Bandleader Cab Calloway is tiring of his sexy girlfriend Minnie, who in turn is jealous of Cab's manager Nettie. When Nettie gets Cab a job at the Brass Hat Club, Minnie retaliates for his imagined infidelity by setting gangster Boss Mason, owner of a rival club, against him. Will she regret her action before it's too late? (This plot resolves halfway through the film; the rest is a series of 'soundies' featuring the Calloway band's inimitable jive). All-black cast. Written by
Rod Crawford <email@example.com>
When Cab takes the wounded Minnie back into his room, the furniture has changed position - the bed is now away from the wall and in the middle of the room, and the chair is in the corner of the room where the bed used to be. See more »
My jaw dropped shortly after the start of the movie, when Cab Calloway sang "Minnie's a Hepcat Now" solo a cappella. This was a big band leader who actually had all the music an audience needed right inside himself. An extraordinary performer; and though the rest of the movie is packed with an abundance of band numbers, he never allows a dull musical moment. Like some of the songs Cab Calloway sang, the 1947 HI-DE-HO movie mixes pathos and joie de vivre against the background of a gritty story. In a musical performance like the "Saint James Infirmary" seen here, the mixture is funny and powerful. In the plot line of the movie, it's less successful.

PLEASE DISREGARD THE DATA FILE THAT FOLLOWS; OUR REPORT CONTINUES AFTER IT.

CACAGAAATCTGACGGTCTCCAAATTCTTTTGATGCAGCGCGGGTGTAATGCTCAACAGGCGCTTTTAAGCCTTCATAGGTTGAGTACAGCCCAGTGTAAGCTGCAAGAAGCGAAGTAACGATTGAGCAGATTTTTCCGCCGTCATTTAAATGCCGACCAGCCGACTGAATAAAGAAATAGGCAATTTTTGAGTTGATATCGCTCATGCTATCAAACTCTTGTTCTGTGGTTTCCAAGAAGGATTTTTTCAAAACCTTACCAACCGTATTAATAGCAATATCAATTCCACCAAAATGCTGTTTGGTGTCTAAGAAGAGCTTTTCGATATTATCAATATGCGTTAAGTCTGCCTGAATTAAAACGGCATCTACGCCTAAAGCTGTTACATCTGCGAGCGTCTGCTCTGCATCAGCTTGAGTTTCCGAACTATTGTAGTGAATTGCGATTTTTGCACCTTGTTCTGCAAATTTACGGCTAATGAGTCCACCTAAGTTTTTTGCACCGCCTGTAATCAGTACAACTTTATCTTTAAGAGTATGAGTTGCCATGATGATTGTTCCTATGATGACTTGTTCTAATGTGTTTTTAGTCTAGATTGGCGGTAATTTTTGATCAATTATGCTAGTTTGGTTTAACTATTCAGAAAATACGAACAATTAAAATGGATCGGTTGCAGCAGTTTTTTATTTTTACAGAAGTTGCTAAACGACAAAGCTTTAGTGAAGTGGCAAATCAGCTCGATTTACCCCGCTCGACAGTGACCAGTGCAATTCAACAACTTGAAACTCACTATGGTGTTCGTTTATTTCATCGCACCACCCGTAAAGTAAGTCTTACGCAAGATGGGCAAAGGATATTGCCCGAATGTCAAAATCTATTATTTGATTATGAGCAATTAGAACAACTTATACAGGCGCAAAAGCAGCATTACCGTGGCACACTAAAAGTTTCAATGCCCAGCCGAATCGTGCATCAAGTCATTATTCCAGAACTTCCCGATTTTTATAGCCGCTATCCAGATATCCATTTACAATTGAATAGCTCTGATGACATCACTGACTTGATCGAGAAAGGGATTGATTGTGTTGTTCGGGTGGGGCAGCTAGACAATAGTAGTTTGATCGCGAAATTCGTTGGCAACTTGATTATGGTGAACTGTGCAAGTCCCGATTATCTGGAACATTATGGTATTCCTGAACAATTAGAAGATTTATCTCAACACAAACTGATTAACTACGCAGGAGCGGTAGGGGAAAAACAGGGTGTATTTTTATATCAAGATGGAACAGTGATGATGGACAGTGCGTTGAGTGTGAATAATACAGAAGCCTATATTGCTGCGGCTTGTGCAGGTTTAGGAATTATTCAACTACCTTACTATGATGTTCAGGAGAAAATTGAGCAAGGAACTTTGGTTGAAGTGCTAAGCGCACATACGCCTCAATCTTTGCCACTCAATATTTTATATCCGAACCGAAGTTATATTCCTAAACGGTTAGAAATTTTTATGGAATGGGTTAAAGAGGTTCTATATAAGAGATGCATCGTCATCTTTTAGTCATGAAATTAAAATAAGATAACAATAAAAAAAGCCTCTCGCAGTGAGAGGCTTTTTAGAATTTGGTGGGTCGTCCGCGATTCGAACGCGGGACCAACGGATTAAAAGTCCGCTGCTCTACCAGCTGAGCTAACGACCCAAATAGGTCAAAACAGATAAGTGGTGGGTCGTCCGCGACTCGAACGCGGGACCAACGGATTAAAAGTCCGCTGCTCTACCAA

Unfortunately, in the European TV broadcast I caught, I didn't notice that "Dusty Fletcher does his famous 'Open the Door Richard' sketch" as in the version someone else saw. An odd thing I did notice was that in the nightclub scenes when the plot is in its long suspension near the end, the dancers seem sized wrongly for the perspective, as if they were dancing in front of a screen on which the band was projected.
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